Using deities as game characters brings forth another quandary about the role of gods. Hypothetically speaking, the war between gods is different than war between people and nations. Thus, it can be imagined that whatever motives the gods have, the war is waged in the name of philosophy, since they are not after land, wealth, or any worldly pursuits. In this sense, Tolworthy must lend much of the story over to storytelling and intellectual conversation than playing a game. This is perhaps both the game's greatest strength and greatest weakness: while the adventure provides for a thoughtful inquiry into the nature of the world, the action within it is hard to come by. Case in point, when Peri decides to descend into a wormhole to travel back in time, the most action you receive is dodging comets. If the absence of much combat does not impede your interest, then this game is for you.

The fact that the game's environments and characters are depicted with only minimalistic graphics is probably conducive for Tolworthy to create other games in the series with more time and attention to detail. This means that more of the story will be drawn out for your quest. In a sense, this defeats the purpose of trying to finish a game in the light of gaining wisdom as your beginning and ultimate enterprise. Although this game leans more on its dialog for episodic inspiration, for gamers who enjoy the retelling of classic texts, Tolworthy has kept in mind the value of not wanting a story to end by a myriad of side information. Obviously, this is not a game with a linear narrative but more of a story in motion. This is impressively true too because Tolworthy plans to continuously update the epic timeline until all the titles in the Enter the Story series intermesh with each other as a collage of epic stories.

To Tolworthy's credit, the game's music is beautifully synchronized with the game's cosmic drama. I remember visiting the heavenly chambers and being struck by the ancient presence in the abode. For a short time, there is not much I can do in that place, but its picturesque scenery makes me think about all the possible conversations that may have once been held there.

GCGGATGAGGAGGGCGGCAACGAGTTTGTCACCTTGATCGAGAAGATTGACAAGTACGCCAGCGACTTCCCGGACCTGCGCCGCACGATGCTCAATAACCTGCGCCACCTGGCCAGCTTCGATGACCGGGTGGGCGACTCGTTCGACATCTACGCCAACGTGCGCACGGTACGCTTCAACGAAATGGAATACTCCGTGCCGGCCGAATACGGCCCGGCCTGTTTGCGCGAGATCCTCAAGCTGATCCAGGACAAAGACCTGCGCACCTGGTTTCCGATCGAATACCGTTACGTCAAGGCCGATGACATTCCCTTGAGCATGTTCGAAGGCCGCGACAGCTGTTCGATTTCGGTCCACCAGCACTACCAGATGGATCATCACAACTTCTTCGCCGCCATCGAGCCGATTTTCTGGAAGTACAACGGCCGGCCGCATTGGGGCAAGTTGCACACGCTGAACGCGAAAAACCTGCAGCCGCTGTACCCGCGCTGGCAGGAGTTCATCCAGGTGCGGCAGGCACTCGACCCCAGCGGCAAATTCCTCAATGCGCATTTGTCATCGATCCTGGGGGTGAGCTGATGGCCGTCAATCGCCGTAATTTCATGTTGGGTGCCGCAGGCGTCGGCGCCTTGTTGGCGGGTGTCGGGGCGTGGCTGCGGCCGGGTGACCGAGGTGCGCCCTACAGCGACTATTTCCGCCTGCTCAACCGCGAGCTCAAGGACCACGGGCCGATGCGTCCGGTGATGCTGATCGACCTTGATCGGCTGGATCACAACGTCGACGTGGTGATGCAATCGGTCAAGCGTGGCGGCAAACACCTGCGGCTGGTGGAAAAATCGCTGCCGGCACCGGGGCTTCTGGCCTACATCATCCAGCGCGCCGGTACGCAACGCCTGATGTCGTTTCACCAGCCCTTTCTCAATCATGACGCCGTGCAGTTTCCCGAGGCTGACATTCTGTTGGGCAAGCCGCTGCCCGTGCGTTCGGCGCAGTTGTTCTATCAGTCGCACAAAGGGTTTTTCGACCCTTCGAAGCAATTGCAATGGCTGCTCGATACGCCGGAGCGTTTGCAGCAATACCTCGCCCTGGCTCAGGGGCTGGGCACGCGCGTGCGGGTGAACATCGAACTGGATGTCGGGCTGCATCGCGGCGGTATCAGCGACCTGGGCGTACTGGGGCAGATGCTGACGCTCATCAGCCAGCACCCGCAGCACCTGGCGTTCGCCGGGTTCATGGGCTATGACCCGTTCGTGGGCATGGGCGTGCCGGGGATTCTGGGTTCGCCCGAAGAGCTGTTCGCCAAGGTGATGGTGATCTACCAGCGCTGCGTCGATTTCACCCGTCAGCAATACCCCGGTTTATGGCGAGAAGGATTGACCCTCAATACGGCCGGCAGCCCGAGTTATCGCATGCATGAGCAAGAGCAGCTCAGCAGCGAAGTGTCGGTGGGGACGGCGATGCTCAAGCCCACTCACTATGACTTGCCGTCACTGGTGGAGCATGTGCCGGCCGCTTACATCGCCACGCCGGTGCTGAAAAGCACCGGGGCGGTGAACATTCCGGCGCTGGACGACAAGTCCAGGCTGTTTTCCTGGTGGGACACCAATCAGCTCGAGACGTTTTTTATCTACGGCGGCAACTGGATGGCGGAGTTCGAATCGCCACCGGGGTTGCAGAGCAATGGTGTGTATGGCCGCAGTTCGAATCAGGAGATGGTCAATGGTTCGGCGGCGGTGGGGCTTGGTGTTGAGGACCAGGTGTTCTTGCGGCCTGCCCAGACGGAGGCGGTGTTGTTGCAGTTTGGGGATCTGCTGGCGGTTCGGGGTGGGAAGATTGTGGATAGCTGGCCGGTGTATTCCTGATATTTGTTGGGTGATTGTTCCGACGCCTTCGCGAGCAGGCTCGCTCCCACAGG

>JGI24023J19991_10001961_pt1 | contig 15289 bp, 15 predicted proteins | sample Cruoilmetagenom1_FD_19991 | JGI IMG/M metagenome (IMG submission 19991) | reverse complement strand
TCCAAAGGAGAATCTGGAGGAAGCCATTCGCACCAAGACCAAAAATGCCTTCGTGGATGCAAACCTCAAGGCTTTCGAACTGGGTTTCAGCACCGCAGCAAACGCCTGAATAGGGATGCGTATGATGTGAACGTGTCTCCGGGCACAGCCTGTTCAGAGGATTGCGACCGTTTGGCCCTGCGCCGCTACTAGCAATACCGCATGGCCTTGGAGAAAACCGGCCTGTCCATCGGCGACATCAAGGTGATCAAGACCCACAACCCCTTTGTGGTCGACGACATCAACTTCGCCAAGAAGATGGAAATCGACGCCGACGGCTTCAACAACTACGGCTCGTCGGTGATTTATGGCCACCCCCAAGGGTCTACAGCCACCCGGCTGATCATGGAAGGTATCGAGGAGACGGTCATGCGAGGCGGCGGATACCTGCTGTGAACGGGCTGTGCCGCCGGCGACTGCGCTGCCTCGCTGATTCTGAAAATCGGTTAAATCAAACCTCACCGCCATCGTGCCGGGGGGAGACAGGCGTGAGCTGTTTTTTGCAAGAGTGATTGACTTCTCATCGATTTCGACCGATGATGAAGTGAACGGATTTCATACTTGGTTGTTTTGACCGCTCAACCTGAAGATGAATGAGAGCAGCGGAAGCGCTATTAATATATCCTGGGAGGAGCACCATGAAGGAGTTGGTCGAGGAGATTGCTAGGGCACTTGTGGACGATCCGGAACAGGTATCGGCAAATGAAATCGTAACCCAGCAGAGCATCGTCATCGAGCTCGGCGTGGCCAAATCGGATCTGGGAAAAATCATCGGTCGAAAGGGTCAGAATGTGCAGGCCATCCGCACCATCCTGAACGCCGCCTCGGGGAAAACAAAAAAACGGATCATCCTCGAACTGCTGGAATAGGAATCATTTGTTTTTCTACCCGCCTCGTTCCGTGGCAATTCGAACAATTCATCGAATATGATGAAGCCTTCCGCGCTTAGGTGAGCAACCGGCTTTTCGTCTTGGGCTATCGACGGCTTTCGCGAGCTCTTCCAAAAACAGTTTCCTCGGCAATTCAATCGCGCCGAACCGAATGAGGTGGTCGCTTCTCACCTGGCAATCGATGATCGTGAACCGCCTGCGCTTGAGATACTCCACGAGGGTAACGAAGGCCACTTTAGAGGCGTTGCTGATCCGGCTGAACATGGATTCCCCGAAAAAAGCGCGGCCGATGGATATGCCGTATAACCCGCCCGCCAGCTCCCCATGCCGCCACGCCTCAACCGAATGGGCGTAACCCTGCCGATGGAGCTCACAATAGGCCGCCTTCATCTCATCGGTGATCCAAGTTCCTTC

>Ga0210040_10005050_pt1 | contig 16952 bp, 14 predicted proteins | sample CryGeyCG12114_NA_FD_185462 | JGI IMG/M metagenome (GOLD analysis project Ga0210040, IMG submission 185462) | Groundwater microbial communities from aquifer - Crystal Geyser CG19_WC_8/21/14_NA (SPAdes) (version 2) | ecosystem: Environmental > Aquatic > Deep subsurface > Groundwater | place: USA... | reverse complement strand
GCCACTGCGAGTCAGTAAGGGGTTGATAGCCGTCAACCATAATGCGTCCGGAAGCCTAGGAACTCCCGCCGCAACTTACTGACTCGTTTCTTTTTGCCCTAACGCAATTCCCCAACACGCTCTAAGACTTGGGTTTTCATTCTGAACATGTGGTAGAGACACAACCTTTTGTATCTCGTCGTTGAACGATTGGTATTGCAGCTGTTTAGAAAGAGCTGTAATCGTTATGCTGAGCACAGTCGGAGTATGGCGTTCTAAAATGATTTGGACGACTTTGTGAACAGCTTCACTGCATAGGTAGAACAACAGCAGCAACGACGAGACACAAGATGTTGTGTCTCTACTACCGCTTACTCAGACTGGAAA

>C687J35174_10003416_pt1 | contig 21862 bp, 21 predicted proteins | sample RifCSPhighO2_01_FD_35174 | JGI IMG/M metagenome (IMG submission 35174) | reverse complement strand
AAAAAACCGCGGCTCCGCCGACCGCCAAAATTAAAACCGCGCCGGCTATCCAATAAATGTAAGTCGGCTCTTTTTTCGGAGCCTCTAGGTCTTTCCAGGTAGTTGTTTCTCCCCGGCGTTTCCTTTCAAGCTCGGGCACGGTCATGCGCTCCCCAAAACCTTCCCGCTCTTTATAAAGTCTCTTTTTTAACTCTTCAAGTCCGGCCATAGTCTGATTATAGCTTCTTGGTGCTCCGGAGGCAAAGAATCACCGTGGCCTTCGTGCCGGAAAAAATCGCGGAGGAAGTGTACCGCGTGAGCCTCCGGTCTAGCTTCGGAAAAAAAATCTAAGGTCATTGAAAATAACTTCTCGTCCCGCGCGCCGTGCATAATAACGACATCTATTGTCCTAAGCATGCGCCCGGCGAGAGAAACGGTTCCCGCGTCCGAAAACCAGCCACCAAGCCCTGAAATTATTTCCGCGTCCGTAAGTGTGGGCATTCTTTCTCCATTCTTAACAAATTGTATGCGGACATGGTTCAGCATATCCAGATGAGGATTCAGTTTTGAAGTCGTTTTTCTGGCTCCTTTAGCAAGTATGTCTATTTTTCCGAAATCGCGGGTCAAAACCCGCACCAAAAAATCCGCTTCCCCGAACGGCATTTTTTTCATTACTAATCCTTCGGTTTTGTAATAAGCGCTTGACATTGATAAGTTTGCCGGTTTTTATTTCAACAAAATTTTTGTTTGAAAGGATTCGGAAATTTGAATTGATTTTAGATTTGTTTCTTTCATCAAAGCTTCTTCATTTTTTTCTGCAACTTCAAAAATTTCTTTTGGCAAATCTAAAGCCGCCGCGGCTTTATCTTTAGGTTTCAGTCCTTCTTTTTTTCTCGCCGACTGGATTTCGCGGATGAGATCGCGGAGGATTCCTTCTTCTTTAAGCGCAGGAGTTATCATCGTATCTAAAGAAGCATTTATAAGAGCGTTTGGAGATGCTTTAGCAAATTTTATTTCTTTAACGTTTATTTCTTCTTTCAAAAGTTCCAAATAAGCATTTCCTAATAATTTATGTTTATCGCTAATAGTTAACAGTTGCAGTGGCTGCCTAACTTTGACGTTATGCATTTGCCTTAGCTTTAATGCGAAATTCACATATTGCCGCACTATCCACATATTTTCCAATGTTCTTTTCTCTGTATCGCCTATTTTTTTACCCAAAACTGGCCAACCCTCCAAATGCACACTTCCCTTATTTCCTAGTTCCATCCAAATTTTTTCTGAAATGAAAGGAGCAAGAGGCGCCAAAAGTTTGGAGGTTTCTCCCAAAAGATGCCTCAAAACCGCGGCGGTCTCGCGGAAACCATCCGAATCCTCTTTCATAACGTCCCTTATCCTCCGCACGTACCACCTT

In the end, what is the main objective of this game? At first blush, it seems rather simple: there are 8 legendary books that, when brought together and comprehended, can disclose the weakness of Ouranos. Ouranos, being unable to destroy the books, scatters them across the universe. Your objective is to claim all of these books and figure out how to stop Ouranos while traveling through the time stream. Although the plotline sounds intriguing enough, the actual gameplay is quite puzzling. Thorough gamers who are experienced at being mindful with exploring the environment will find themselves in a bind with what they need to do next. This is because, despite the interconnectivity of the worlds from the different stories, in practice, you have too many locations to which you can choose to travel without a sense of direction.

Despite all of the series' ingenuity, the fact that it tries to achieve the balance between mystery, romance, philosophy, science, theology, and (above all) gods, complimented with previous stories, makes it an extremely convoluted tale. Gamers who are familiar with Greek mythology are more likely to forgive the volumes of information that take away from the scarce gameplay. Otherwise, the game spells trouble of a developer who is trying too hard to reach a wider audience by including everything about everything.

Overall, the game makes for a satisfactory story that most adventure fans can enjoy. To this end, you do not have to try too hard to engage in an insightful narrative. However, you also need to take precaution that this will be a longwinded journey and will demand a great amount of patience to sit through. In fact, the less you focus on the game's main objective, the more you may find yourself enjoying the game. This seems strange to say, but Tolworthy has surely created a very different adventure game.